Option 2: Play The Inflation Game
With that in mind, cards that will presumably be getting upgrades in the next update will always be inflated within 48 hours of that upgrade. The thing is, those upgrades are not a guarantee. Let’s use Acuña Jr. in this example once again.
As I stated last week, Acuña Jr. going diamond is a foregone conclusion. It’s not if, it’s when. Because of that, his stock price absolutely exploded toward the end of last week, ballooning to almost 9,000 stubs per transaction the Thursday prior to the update. Well, he didn’t go diamond, so a lot of those investments were for naught — at least for now.
The fact of that matter is when Acuña Jr. goes diamond, he’ll likely sell for 10,000 to 12,000 stubs on a regular basis. Here’s where the tactics come in. Instead of waiting for him to go diamond, just sell him to the hoards to folks looking to capitalize that Thursday night. You’ll make marginally less stubs than you would if you wait until he goes diamond, but when will that be? A week? A month? Three months? Strike while the iron is hot. That’s still a profit of 4,000 stubs per card.
But when should you buy Acuña in the first place?
Option 3: Fire Sale!
Capitalizing on buying cards at their lowest point is critical to making the biggest profits possible. When Acuña didn’t go diamond this week, all of those folks who had invested thousands and thousands of stubs were out of luck. As a response, many decided to go into full sell mode to try and recoup as many stubs as they could from the week before.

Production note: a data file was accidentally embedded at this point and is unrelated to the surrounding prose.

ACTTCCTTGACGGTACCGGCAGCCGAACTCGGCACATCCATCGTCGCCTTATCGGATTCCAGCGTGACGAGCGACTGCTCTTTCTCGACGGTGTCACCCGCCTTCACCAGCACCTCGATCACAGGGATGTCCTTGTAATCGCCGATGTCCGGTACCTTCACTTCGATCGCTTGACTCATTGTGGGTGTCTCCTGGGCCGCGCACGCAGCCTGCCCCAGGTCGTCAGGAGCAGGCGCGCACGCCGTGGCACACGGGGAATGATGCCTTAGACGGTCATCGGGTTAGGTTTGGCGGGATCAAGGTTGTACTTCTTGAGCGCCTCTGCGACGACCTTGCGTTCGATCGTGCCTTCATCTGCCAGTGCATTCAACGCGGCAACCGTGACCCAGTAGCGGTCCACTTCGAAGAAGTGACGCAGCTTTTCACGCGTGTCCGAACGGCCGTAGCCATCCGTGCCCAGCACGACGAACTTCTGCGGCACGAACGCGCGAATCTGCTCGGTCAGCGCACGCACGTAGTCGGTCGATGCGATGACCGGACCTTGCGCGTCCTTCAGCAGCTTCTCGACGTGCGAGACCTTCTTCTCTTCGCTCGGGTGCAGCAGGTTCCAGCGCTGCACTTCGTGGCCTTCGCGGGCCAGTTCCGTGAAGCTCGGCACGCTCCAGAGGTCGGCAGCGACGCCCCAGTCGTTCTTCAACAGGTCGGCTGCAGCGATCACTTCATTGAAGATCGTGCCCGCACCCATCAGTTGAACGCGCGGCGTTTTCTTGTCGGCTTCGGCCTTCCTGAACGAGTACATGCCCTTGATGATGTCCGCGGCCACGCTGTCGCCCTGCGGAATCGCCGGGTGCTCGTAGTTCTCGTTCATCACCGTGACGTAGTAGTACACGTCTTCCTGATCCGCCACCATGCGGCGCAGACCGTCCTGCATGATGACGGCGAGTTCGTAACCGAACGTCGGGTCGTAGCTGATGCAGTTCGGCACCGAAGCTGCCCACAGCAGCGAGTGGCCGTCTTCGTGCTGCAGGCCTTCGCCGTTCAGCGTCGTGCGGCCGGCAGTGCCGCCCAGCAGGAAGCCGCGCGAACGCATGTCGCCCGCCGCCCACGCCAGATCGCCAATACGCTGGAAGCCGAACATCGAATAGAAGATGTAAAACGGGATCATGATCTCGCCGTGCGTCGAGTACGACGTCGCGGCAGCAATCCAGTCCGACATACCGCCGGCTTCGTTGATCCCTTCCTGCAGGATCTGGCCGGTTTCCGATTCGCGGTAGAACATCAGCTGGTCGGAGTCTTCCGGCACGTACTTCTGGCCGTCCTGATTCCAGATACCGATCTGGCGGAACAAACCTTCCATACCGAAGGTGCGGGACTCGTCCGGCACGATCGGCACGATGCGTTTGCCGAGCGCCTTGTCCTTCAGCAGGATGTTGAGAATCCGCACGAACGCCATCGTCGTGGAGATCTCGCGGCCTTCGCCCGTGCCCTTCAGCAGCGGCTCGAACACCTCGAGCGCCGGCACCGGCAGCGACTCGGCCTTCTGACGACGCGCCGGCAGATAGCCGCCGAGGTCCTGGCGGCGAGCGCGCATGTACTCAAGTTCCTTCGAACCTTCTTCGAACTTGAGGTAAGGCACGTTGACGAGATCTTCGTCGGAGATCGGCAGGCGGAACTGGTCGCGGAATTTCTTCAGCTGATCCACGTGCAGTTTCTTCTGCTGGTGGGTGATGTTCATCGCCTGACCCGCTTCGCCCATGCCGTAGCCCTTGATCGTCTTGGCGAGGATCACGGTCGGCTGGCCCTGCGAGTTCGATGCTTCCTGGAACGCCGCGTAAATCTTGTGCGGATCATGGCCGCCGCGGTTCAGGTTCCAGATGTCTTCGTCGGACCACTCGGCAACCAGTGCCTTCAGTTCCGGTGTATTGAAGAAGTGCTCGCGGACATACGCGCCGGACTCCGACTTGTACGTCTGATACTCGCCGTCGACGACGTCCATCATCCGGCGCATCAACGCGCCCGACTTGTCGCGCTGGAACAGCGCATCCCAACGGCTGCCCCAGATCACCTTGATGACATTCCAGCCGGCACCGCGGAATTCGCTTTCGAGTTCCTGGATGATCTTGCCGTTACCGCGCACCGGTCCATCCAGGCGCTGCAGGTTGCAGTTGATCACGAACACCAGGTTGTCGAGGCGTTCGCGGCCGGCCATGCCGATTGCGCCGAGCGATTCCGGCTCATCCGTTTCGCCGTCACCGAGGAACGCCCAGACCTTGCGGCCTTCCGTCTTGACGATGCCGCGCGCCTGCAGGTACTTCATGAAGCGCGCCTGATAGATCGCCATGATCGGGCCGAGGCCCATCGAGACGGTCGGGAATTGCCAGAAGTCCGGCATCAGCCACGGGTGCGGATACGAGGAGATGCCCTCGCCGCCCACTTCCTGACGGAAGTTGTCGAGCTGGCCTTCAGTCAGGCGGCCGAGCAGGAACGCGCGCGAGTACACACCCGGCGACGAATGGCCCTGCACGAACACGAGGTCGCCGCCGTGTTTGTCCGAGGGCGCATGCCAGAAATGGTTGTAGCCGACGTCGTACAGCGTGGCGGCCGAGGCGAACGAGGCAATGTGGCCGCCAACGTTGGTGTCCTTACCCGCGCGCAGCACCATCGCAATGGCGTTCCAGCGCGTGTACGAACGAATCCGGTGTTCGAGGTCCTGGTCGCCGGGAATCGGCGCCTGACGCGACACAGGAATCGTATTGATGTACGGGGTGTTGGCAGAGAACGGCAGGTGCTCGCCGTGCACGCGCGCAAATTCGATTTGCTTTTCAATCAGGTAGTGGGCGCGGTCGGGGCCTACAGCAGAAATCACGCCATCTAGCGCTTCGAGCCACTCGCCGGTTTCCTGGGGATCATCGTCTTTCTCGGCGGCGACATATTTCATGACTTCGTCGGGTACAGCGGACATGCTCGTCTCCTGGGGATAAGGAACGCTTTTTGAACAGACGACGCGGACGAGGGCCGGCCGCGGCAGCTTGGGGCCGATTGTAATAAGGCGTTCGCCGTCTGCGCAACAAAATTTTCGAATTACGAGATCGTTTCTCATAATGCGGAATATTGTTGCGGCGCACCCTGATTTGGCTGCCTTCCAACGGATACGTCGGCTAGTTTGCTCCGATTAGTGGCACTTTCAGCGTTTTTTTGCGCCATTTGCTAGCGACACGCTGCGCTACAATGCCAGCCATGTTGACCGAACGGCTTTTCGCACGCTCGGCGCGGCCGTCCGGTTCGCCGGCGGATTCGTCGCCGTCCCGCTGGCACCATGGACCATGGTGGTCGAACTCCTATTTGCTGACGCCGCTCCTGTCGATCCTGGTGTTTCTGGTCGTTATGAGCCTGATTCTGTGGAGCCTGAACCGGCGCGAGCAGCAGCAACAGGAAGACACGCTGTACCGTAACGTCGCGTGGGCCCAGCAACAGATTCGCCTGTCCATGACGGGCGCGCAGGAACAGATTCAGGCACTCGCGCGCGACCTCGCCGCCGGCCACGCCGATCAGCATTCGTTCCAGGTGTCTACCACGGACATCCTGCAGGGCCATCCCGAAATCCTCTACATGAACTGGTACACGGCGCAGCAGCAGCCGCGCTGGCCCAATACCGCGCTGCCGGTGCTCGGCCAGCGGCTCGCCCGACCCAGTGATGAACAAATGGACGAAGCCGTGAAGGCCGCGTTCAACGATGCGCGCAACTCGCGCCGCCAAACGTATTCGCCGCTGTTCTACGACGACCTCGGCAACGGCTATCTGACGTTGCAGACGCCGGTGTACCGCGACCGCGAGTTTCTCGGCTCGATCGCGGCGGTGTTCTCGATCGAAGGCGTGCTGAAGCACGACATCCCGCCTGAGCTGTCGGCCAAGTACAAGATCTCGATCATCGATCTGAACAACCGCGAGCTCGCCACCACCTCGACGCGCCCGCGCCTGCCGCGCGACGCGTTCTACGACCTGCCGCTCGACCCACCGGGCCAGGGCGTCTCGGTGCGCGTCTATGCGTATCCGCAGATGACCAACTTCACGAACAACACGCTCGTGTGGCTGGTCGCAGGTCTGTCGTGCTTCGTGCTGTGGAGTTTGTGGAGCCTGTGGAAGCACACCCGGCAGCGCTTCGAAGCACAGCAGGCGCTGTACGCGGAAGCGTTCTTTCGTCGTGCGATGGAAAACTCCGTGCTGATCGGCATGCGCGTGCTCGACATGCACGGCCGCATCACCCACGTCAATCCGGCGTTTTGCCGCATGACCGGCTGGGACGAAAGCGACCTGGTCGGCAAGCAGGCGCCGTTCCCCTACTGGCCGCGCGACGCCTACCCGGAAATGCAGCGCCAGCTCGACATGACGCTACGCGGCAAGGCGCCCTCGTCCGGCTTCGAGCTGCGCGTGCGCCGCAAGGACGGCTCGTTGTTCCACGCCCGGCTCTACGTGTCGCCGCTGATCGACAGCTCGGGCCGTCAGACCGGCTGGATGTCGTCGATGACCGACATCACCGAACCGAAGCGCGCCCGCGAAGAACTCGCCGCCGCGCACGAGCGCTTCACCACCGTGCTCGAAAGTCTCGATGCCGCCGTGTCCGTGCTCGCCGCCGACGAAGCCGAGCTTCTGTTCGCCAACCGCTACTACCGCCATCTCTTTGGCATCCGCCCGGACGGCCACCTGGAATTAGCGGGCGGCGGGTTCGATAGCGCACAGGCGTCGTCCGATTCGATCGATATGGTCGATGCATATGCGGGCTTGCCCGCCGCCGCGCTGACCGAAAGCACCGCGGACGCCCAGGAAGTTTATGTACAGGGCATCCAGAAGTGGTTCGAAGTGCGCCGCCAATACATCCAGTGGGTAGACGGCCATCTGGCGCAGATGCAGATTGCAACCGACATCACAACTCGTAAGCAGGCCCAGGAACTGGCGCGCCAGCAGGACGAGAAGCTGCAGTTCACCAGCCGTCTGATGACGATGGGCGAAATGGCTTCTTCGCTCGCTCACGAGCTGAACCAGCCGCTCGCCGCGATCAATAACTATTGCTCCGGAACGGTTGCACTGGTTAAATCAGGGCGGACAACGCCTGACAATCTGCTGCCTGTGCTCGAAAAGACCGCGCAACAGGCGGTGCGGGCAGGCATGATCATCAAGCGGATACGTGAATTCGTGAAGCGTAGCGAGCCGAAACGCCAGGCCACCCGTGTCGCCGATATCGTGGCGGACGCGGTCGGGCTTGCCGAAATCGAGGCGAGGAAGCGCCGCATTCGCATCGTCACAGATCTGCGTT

This is when you swoop in to buy them up.
At 11 a.m. PST last Friday, an hour prior to the roster update, Acuña Jr. was selling for 9,500 stubs. 90 minutes later, you could get your hands on his cards for 3,600 stubs. A complete collapse in value. But this is where patience pays.
Buying Acuña during this collapse is the perfect time to stockpile. The same inflation is bound to happen two weeks later at the next roster update. So buy as many gold-to-diamond *misses* as you can immediately handle after roster updates. You’ll be able to flip them for enormous gains two weeks later. Again, patience pays.
Option 4: Supply And Demand
When San Diego Studio announced that most cards will be sellable in MLB The Show 19, it opened up a whole new market for making stubs. If you’re someone who has time to grind, you can truly make hundreds of thousands of stubs with 24 hours or so if you are dedicated enough.